Q3: Should a 6-month old baby prefer solids to milk, is it ok to provide only solids and milk at night?

Heidi: Breastmilk or formula is still the main source of nutrition for a 6-month old – and will continue to be for most of the first year.  While some babies will take more, about 24 ounces per day is considered the right amount of formula (or if you were expressing your baby’s milk, breastmilk) for this age.  Solids, at least in the first few months of introduction (which should happen at about 6 months) are less for the nutrition, which formula or breastmilk has covered, and more for the experience…getting used to taking different textures and tastes.  But again, solids enough won’t give baby everything that he or she needs at 6 months.  Sometimes babies who don’t take enough milk are drinking too many other calories in the form of juice – so skip the juice altogether, or limit to no more than 4-6 oz a day.

Q4: When should the baby be weaned?

Heidi: You’re actually starting to wean a baby from the very first moment you offer solids.  Start a cup by age 7 months (sooner if baby seems eager to try and is sitting well), but you can continue the bottle until the first birthday – at which point best to graduate to a cup full time.  In the meantime, so baby will be ready for this momentous transition, make sure your little one becomes a sippy or straw cup pro.

For teething babies, sucking on a feeding or teething bag filled with frozen banana, mango, or peaches or chilled avocado can be soothing – but also a great way to feed a fussy baby.  Chilling spoon-fed foods (or even formula or expressed breastmilk) can also spell relief for teethers.

Baby Sleep

Q1: What is a suggested Bedtime routine?

Heidi:  Bedtime routines are a relaxing way to unwind at the end of the day for both parent and baby – and allows an older, active baby an opportunity to brake gradually for bed, instead of trying to go suddenly from 100 to 0 gradually. A bedtime routine should last about 30-45 minutes and should include a bath, massage, jammies, snack or milk, brushing teeth (if there are any), story time, cuddles and with good night ritual of saying ‘good night’ to family members, toys, animal friends. Keep lights low and music soft (no TV in the background) during the bedtime routine.  A snack of complex carbohydrates and protein can help keep a little one’s blood sugar even through the night, which can result in sounder sleep. Most important advice on bedtime routines: keep them consistent…same time, same amount of time, same order.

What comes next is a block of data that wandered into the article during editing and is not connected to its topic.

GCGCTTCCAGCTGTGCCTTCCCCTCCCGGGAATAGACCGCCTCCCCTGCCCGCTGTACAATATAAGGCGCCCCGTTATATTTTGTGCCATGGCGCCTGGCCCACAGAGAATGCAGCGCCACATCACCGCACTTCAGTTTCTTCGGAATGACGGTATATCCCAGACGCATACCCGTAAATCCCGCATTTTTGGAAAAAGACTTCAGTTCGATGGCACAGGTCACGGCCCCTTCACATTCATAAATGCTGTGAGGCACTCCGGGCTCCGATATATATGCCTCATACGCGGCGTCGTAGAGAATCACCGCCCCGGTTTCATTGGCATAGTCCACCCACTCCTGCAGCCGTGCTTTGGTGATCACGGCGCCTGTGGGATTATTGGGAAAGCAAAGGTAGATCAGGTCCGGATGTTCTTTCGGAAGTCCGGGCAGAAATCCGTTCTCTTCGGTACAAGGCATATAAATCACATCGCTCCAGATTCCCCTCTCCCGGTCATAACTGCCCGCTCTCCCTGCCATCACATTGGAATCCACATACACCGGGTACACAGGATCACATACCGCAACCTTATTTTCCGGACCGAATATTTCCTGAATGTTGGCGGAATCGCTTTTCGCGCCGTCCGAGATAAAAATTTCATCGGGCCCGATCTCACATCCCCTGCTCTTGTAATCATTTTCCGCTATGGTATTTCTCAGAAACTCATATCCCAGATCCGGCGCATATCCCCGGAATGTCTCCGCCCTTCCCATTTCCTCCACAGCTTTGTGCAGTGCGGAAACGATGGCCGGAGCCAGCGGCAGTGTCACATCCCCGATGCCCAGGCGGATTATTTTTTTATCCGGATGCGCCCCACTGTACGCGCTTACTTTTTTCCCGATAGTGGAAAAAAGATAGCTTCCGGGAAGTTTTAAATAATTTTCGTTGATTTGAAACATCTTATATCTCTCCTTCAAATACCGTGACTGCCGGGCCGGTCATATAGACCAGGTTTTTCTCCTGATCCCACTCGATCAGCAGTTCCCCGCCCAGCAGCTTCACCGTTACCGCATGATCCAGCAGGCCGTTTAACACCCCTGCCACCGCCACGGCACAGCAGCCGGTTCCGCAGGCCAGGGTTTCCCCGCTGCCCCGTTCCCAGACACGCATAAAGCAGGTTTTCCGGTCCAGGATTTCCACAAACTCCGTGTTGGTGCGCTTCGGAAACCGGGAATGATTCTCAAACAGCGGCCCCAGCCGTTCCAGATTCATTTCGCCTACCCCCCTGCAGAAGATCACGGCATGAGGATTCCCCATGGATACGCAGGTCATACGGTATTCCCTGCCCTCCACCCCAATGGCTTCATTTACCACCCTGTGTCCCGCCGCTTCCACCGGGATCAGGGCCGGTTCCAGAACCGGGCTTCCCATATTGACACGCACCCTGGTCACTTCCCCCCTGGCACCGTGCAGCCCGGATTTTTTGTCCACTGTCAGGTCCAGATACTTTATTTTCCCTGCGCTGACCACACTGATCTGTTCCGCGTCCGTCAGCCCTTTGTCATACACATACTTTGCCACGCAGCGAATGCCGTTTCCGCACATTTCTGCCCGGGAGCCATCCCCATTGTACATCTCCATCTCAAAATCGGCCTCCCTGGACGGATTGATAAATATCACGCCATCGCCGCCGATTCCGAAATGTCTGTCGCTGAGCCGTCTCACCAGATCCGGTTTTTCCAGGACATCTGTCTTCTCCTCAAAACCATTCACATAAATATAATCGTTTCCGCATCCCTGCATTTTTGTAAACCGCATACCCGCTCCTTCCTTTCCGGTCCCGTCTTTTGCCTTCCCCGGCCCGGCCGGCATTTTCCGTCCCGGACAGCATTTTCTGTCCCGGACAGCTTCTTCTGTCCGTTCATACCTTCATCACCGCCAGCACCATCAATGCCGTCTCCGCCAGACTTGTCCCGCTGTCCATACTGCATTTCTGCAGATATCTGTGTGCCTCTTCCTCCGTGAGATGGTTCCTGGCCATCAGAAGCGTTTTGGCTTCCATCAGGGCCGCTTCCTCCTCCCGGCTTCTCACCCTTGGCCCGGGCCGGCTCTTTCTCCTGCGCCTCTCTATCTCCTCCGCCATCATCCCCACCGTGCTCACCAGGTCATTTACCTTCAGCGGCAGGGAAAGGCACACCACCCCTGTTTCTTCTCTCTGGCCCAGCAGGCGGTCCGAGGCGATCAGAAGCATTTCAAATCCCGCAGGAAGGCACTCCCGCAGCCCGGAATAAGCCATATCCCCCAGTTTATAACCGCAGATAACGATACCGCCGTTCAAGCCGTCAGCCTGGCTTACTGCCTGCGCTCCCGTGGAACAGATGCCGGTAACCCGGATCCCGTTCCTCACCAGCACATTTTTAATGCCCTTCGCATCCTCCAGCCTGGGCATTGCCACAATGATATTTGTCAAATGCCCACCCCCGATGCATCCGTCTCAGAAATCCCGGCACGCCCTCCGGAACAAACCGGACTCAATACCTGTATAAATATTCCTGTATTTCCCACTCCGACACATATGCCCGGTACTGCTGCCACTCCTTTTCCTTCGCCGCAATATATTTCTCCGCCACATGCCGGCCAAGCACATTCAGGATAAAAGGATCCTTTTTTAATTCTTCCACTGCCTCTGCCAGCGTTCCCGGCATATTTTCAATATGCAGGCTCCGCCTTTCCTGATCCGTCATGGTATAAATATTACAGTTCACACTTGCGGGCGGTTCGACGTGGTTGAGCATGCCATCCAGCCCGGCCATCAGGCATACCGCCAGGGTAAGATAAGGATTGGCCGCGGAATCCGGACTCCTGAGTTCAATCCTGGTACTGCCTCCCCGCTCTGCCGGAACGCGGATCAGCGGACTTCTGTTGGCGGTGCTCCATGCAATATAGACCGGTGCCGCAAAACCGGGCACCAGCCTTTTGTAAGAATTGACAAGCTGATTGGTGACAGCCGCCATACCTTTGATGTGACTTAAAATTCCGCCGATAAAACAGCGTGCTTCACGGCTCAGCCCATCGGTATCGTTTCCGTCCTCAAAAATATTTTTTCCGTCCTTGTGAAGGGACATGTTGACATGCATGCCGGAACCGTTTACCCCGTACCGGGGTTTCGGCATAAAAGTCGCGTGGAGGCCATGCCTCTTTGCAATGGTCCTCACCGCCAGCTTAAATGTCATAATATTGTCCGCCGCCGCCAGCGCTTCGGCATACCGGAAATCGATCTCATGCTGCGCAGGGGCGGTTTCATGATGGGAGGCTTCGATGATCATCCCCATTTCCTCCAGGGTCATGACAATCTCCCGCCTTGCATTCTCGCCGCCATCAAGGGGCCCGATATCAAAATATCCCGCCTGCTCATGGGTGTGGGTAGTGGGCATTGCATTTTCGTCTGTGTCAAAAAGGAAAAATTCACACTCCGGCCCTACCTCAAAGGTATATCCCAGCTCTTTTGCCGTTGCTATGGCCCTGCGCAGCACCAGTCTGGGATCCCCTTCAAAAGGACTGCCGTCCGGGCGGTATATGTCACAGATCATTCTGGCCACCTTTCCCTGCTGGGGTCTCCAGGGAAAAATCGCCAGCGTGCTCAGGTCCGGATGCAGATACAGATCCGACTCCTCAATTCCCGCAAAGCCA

Q2: How to encourage afternoon naps?

Heidi:  First watch for your little one’s sleepy cues (yawning, rubbing eyes) and catch them before baby goes from sleepy to overtired (an overtired tot has a tougher time settling down for sleep).  Use a modified, shortened routine for naps – without the bath. Naps are as important for a baby or toddler as nighttime sleep – and in fact babies who don’t nap are less likely to sleep well at night.  Plus, babies do some of their most important developing during sleep, including naps – and it gives little ones a chance to recharge their batteries.  Just make sure the nap doesn’t come so late in the day that it interferes with nighttime sleep.